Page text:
We had a recent serious system outage due to broken access connections to one of our sites which it took our esteemed telecom supplier an inordinate amount of time to fix. One of the consequences of this outage was to cause us to re-visit the issue of TTL values and their impact on change propagation, resilience and fail-over.
It may be worth re-stating the obvious - DNS TTL values reflect a balance between three issues:
DNS load: The number of times the authoritative name servers and the DNS hierarchy need to be accessed. The lower the TTL the more frequently the DNS is accessed. If not careful DNS reliability may become more important than the reliability of, say, the corporate web server.
DNS Changes: The ability to make changes within a reasonable period of time for those values that are likely to change. The lower the TTL the quicker changes will propagate.
Cache poisoning: Every read from the DNS hierarchy also offers a DNS poisoning possibility. Simply stated the longer the TTL, the less frequently the RR is read, the lower the possibility it may be poisoned.
We have competing and mutually exclusive requirements: thus the TTL value is a trade-off.
Since RFC 2308 the default TTL value for a zone has been defined using the $TTL zone file directive. Best practice for TTLs and other topics are defined in RFC 1912. Zone RRs and BIND parameters that have the most impact on resilience and fail-over are NS RRs, A/AAAA RRs, MX RRs and BIND's rrset-order statement.
DNS is able to provide a measure of resilience and load-balancing (minute-to-minute) which can be surprisingly effective. This article investigates the use of short TTLs and Multiple RRs in a fail-over context and this one discusses the minimum sensible TTL. Our experiments suggest that for browser based applications the minimum failover time, irrespective of the TTL values used, for a single A (or AAAA) solution may be as high as 30 minutes but when using multiple A/AAAA RRs can be as low as 1 minute 30 seconds. In general, our conclusion is that short TTLs are a flawed and pointless strategy - again for browser based applications. There may be other applications that can genuinely use short TTLs effectively. We don't know of any - but that may simply reflect the prejudice that comes from a profound - verging on pathological - dislike of short TTLs.
Trying to use DNS to solve short term load-balancing - typically by using very short TTLs - can open the doors to far more serious problems. This paper on DNS spoofing (cache poisoning) suggests that some of the simpler attacks which are pretty ineffective with longish TTLs (1 hour or more) can suddenly become very viable with low (sub one minute) TTLs. In general, short-term load balancing (second-to-second) can only be effective when using specialised load-balancers. But multiple A/AAAA RR strategies can be effective as a longer-term (minute-to-minute) load-balancer and extremely effective, if used with geographic separation, for service resilience.
While the $TTL directive is very convenient for creating a zone-wide TTL value, it is not always appropriate. The group of RRs at the zone apex (or root) - SOA, NS and MX RRs - are frequently and collectively referred to as the infrastructure RRs. These RRs have different properties to those of address RRs - such as A/AAAA RRs - in that they involve multiple DNS queries. The first query will read, say, the MX RR(s) and subsequent queries will return the A (or AAAA) RR(s) of the name pointed to in the MX RR(s).
The first question here is how frequently will you change the NAME of your infrastructure servers, such as name servers, mail servers etc.? You may well change the server's IP address(es) (the A or AAAA RRs) frequently - perhaps even very frequently - but their names? Thus, the MX RRs could run with a TTL of multiple weeks while the A/AAAA RR(s) may run with only hours. The net effect of this trivial strategy could be to reduce your DNS load by a figure approaching 50% for this record type. Which, in the case of the MX RR, means that you can still get your SPAM but with a reduced load on your server. That was meant to be a semi-serious joke for those entirely devoid of a sense of humor.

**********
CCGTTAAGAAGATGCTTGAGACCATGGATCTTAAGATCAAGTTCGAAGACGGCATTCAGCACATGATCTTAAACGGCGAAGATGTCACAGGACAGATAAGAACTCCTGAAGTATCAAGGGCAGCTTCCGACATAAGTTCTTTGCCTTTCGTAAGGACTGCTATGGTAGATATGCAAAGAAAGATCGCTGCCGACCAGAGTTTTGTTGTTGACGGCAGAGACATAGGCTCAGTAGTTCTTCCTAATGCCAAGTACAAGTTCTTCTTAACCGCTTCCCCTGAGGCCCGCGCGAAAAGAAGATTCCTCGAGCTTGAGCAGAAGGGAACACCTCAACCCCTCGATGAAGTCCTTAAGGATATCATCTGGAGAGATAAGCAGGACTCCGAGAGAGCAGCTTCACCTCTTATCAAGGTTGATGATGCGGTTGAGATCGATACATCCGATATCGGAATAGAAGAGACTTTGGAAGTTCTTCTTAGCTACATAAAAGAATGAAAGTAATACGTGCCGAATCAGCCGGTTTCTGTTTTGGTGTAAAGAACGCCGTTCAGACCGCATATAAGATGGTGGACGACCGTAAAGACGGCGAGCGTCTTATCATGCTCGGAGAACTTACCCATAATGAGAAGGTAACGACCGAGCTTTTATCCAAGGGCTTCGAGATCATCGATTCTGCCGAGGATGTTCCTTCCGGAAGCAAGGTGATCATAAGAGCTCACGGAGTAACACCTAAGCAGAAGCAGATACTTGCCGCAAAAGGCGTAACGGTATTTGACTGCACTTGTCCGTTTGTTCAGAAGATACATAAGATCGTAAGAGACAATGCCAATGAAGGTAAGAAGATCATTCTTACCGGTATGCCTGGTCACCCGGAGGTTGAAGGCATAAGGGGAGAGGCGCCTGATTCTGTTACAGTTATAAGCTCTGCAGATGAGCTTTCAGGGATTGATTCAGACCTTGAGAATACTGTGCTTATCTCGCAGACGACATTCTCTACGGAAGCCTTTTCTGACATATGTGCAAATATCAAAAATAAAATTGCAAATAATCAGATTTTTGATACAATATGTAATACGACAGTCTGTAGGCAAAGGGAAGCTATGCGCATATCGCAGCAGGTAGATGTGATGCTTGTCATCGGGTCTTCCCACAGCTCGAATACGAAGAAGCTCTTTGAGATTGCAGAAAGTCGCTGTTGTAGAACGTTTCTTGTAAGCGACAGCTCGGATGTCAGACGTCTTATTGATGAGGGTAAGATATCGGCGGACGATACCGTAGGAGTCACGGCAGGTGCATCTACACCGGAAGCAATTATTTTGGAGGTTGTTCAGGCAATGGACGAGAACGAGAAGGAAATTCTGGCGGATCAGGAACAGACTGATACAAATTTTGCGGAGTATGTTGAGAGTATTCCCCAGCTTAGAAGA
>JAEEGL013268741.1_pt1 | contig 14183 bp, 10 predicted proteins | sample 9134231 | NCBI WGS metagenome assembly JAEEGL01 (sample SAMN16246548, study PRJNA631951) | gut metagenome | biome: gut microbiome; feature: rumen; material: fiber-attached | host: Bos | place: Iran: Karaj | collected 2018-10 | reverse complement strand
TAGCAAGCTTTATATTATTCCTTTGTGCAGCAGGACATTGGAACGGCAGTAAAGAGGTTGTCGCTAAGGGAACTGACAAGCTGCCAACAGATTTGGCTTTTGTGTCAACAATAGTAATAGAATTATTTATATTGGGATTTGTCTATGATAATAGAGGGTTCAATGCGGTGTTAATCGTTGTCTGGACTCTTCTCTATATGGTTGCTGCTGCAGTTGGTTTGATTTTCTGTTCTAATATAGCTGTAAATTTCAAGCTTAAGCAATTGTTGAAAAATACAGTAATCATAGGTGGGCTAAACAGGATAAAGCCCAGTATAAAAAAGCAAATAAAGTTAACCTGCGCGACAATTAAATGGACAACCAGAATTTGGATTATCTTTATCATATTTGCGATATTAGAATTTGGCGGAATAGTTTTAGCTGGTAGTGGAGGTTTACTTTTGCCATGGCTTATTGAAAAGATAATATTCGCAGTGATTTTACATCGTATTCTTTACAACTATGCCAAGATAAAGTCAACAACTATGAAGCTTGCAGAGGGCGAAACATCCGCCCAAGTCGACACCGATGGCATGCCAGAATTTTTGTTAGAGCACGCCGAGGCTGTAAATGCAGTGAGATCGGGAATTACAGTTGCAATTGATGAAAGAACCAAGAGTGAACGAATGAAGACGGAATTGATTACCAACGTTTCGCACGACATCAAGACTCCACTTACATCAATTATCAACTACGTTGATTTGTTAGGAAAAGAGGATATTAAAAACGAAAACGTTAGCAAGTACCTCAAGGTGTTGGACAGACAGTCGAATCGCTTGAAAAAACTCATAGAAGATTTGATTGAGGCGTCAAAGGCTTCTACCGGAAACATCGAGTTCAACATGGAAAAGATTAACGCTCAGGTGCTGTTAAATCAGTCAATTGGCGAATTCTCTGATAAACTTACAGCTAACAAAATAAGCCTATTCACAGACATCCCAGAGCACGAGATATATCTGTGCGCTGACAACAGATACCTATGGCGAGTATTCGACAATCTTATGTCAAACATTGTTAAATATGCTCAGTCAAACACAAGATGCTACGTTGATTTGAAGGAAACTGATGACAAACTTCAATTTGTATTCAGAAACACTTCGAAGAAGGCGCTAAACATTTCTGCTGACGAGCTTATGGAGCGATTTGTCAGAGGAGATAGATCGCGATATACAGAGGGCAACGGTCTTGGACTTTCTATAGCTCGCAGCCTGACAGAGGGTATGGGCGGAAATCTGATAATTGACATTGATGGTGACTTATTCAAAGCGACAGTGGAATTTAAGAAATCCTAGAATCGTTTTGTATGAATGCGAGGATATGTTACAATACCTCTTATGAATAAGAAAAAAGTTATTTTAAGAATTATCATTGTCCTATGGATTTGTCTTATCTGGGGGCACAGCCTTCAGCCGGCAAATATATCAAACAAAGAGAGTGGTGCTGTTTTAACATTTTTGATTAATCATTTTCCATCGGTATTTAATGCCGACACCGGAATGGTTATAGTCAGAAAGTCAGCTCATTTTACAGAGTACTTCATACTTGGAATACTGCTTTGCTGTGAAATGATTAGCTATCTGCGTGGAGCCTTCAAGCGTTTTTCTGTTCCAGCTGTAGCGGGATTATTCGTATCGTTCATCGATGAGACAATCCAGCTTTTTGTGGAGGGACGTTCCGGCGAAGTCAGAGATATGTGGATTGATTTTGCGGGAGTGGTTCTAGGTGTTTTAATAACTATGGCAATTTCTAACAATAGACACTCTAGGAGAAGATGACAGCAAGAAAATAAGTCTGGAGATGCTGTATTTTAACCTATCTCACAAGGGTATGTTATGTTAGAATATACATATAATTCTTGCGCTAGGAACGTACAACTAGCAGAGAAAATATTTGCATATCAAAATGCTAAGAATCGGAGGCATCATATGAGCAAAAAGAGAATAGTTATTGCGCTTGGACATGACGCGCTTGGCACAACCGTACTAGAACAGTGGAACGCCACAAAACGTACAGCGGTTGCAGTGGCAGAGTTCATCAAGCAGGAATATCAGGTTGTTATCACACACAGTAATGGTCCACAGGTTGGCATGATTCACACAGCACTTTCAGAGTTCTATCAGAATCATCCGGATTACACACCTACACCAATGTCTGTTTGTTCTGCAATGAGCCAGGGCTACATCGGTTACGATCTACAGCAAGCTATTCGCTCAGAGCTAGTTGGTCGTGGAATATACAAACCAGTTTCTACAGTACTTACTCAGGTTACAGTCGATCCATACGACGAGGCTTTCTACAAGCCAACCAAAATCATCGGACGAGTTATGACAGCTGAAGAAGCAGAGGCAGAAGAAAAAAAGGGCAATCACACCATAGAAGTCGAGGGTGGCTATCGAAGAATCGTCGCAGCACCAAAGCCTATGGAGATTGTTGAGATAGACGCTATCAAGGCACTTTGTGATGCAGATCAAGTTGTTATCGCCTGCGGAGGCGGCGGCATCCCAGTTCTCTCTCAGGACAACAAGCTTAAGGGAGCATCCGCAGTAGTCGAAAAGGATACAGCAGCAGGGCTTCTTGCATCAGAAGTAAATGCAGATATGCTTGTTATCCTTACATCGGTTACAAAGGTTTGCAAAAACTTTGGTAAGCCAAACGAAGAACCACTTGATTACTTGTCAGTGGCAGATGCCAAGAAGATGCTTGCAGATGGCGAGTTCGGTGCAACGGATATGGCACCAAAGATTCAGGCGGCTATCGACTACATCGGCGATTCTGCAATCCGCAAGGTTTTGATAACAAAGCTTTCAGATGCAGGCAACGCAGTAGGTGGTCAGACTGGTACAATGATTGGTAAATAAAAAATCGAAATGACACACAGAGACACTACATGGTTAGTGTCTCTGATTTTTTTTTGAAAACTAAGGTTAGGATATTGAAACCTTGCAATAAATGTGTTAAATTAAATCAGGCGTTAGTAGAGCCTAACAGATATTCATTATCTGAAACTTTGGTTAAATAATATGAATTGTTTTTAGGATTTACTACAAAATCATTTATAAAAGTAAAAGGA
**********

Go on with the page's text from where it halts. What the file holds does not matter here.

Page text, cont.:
Note: It may be worth digressing for a second or so. There is no reason that the server name (as it appears in /etc/hosts) of your name servers or your mail servers or your web servers need be the same name as that used by external users. Thus, for operational reasons you may have a DNS server and refer to it as, say, ns1.example.com in an NS RR (and with a corresponding A/AAAA RR) but the service could be provided by a server whose real name is, say, super-fast-dns-master.example.com. Other than the overhead of defining two A RRs (one for ns1 another for super-fast-dns-master) both pointing to the same IP this a perfectly legitimate configuration. Some people even use the dreaded CNAME RR instead of multiple A/AAAA RRs for this purpose. The following zone file snippet illustrates this point:
; zone file snippet for example.com ; illustrating multiple server names ; uses BIND's short form time parameters for clarity $TTL 2h ; default zone TTL $ORIGIN example.com ... 3w NS ns1.example.com. ;very long TTL ... ; both A RRs below use the default TTL of 2 hours (7200 seconds) ns1 A 192.168.1.2 ;external name super-fast-dns-master A 192.168.1.2 ;internal - real - name ...
If super-fast-dns-master is retired to that place reserved for aging servers and replaced with much-faster-dns-server, which is given the same IP address as its predecessor, only the last A RR need be modified in the zone file snippet above. If the new server is allocated a new IP address then both the A RRs need to be modified. In neither case is the NS RR modified.
When considering TTL values it is important that we exploit the fact that all RRs were not created equal. Each can use an appropriate TTL value, and thus contribute to a quieter life for the DNS hierarchy, caching name servers everywhere and the poor old zone's authoritative name servers in particular. Here, for what they are worth, are some thoughts on TTL values for the major RRs and RR groups: